On the other hand, the unsharp signals obtained from two adjacent sensor units are output from the multiplexer 12u and mixed in the adder 13u in the same manner explained for the sharp signal. And the unsharp signal from the adder 13u is input to the detail emphasis signal generator 18A.
The detail emphasis signal generator 18A computes an unsharp mask signal by subtracting the unsharp signal from the sharp signal. And the unsharp mask signal is added to the sharp signal (image signal) to make a detail-emphasized image signal.
The thus obtained detail-emphasized image signals are input via a gradation correction circuit 41 and a dot generator 44 to an acousto-optic modulator (AOM) 45 to control recording beams. Of course a color correction circuit and a magnification conversion circuit etc. (not shown in FIG. 2) can be adopted to the method of this invention as well as conventional color scanners, but no explanation for such circuits is mentioned here because they do not concern directly the method of this invention.
Though the abovementioned embodiment employs an analog-type detail emphasis circuit, FIG. 4 shows a digital-type detail emphasis circuit.
As in the system shown in FIG. 4, sharp and unsharp signals output from respective adders 13s and 13u are converted from an analog form into a digital form in respective analog/digital converters 14s and 14u. After that, one out of both signals which is advanced in phase, for example the sharp beam, is temporally stored in a shift register 21 and input to a detail emphasis signal generator 18D after being synchronized with the unsharp beam.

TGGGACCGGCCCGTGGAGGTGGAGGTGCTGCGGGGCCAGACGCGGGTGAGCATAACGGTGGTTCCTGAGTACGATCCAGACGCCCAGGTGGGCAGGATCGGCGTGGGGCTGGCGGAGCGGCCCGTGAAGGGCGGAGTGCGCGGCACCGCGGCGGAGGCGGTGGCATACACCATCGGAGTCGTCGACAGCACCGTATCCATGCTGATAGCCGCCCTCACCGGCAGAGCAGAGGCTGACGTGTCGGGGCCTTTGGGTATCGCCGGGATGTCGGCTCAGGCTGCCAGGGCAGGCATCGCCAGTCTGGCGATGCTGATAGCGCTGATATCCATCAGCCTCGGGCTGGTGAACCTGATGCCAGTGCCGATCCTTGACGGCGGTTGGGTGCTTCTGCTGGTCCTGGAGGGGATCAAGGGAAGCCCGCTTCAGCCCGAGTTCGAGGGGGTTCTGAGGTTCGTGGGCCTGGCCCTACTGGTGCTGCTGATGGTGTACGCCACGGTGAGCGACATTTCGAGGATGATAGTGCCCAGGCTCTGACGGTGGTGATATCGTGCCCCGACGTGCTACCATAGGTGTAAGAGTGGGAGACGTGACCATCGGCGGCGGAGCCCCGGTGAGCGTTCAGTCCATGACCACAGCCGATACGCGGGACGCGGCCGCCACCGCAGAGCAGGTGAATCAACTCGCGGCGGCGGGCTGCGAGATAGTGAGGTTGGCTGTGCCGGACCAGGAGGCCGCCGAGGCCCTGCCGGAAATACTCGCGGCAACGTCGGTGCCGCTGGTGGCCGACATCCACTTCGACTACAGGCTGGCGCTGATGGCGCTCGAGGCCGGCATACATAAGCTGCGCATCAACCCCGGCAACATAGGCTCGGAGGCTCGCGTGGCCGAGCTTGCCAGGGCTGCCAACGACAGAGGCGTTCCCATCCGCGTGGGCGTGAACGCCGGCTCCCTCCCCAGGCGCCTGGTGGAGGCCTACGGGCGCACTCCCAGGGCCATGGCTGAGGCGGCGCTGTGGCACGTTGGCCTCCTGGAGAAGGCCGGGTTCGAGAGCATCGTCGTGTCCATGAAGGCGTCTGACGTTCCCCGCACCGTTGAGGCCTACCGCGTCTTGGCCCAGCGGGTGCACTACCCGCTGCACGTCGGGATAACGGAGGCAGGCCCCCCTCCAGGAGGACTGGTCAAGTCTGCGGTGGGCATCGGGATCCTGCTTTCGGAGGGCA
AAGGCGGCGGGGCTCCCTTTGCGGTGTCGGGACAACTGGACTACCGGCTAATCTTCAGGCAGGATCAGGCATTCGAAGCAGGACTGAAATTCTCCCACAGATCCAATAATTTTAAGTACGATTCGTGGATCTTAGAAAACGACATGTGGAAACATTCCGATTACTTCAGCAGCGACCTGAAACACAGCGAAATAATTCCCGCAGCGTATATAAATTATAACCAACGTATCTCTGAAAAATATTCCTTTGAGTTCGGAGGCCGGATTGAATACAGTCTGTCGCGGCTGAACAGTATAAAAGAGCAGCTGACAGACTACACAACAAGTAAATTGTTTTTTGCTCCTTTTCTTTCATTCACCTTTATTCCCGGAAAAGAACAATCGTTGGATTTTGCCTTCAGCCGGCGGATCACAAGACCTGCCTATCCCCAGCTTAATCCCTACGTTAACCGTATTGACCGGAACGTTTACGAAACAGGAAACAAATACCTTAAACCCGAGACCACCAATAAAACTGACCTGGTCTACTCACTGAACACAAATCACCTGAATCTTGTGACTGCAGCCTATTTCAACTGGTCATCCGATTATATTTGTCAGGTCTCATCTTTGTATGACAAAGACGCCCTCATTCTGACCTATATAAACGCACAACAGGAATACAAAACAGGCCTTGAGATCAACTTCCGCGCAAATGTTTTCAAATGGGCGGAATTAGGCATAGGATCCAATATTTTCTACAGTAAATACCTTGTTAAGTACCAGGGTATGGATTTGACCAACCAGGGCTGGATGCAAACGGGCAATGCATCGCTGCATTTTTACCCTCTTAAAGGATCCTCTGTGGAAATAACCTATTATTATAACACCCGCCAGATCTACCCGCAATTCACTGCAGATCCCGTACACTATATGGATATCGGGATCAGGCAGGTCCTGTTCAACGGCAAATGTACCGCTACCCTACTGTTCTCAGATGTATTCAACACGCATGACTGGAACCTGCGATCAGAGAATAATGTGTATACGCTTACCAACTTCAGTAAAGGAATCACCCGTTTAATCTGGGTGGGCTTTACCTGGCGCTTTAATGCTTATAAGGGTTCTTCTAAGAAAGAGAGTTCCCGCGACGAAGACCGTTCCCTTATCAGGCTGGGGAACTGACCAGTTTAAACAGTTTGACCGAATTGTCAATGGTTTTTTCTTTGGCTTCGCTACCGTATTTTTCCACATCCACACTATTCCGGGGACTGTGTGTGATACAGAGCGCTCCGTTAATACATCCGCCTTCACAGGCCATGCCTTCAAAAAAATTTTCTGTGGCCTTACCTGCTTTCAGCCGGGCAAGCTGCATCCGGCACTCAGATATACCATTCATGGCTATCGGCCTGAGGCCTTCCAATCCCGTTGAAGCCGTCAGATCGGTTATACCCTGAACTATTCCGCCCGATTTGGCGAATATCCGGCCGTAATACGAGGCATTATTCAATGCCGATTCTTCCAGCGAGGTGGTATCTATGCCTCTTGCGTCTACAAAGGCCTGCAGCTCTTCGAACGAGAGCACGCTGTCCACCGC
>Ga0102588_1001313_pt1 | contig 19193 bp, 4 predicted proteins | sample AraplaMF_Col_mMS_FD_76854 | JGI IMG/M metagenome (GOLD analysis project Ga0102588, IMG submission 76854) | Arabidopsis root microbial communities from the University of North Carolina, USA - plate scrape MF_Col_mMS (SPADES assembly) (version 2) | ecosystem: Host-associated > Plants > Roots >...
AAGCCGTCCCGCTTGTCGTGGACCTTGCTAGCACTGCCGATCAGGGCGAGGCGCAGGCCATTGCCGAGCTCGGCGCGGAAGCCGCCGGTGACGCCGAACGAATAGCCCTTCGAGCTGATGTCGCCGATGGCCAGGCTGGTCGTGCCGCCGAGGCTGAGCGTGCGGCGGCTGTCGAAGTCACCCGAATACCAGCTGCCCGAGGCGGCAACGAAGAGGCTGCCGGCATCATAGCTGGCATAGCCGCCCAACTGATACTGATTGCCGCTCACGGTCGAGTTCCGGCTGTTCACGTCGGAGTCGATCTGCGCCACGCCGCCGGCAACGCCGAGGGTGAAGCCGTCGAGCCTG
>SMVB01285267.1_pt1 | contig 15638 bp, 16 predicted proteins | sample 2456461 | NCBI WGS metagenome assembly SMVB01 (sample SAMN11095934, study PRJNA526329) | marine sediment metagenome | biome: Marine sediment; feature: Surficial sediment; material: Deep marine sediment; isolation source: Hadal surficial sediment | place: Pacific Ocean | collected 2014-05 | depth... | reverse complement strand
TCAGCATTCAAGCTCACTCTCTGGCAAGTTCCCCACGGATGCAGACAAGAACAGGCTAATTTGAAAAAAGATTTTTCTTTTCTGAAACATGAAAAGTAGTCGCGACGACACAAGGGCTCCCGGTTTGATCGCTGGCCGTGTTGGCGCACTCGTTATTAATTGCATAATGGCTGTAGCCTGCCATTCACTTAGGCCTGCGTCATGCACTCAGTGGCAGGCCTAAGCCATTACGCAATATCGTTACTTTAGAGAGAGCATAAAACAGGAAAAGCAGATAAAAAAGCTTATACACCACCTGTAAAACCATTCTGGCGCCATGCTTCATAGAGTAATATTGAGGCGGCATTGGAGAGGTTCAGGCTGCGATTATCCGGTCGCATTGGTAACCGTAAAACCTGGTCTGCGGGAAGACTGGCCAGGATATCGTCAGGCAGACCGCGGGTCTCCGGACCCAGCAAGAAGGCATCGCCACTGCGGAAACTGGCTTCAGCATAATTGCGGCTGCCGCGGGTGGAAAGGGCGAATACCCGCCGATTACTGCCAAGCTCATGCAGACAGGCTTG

In the detail emphasis signal generator 18D, at first a subtraction S(sharp signal)-U(unsharp signal) is performed by a subtraction circuit K1. Then a multiplication (S-U)×k(k is a constant) is performed by a multiplication circuit K2 and an addition S+k(S-U) is performed by an adder K3. The detail-emphasized image signal is input via a gradation correction circuit 41 to an image memory 42. Then the image signal is read from the image memory 42 on order of a timing pulse from a magnification conversion timing circuit 43 and is input via a dot generator 44 to an acousto optic modulator 45 to control the recording beam.
This dot generator 44 consists of a memory loaded with a dot pattern and a comparator etc., but no explanation is presented here because this is not a main object of this invention.
FIG. 5 shows another embodiment of the method of this invention in which an f tan θ lens is employed as the object lens instead of aforesaid fθ lens.
In this case, phase difference between the advanced beam and the succeeding beam is not constant. So two optical grating are provided for respective beams to operate as follows. At first image data of one scanning line obtained by the advanced beam (the sharp beam for example) is sustained on a line memory. Then the image data are read from the line memory on order of a clock pulse synchronizing with the detection of the succeeding beam by a grating for the beam to obtain a properly detail-emphasized image signal. More precisely, a pickup beam BP from a laser beam producer 1P diverges into two beams at a half mirror 2n and one of the beams is reflected on a mirror 3n to run onto a galvano mirror 4n making an incidence angle between both beams. Both beams from the galvano mirror 4n run through an object lens 6n to scan the surface of an original picture keeping a certain interval between them according to the revolution of the galvano mirror 4n and thus relfected beams from the original picture are detected by a photo-sensor array 8.
Meanwhile, a grating beam BG from a laser beam producer 1G diverges into two beams BGU and BGS at the half mirror 2n and run onto the galvano mirror 4n keeping the same angle made by the beams BPU and BPS. Then the beams BGU and BGS reflected on the galvano mirror 4n run through the object lens 6n to a grating 9n. In this, the grating 9n is composed of two grating ranks 9n-1 and 9n-2. Into the grating rank 9n-1, for example the grating beam BGS corresponding to the sharp beam BPS enters, while into the grating rank 9n-2, for example the grating beam BGU corresponding to the unsharp beam BPU enters.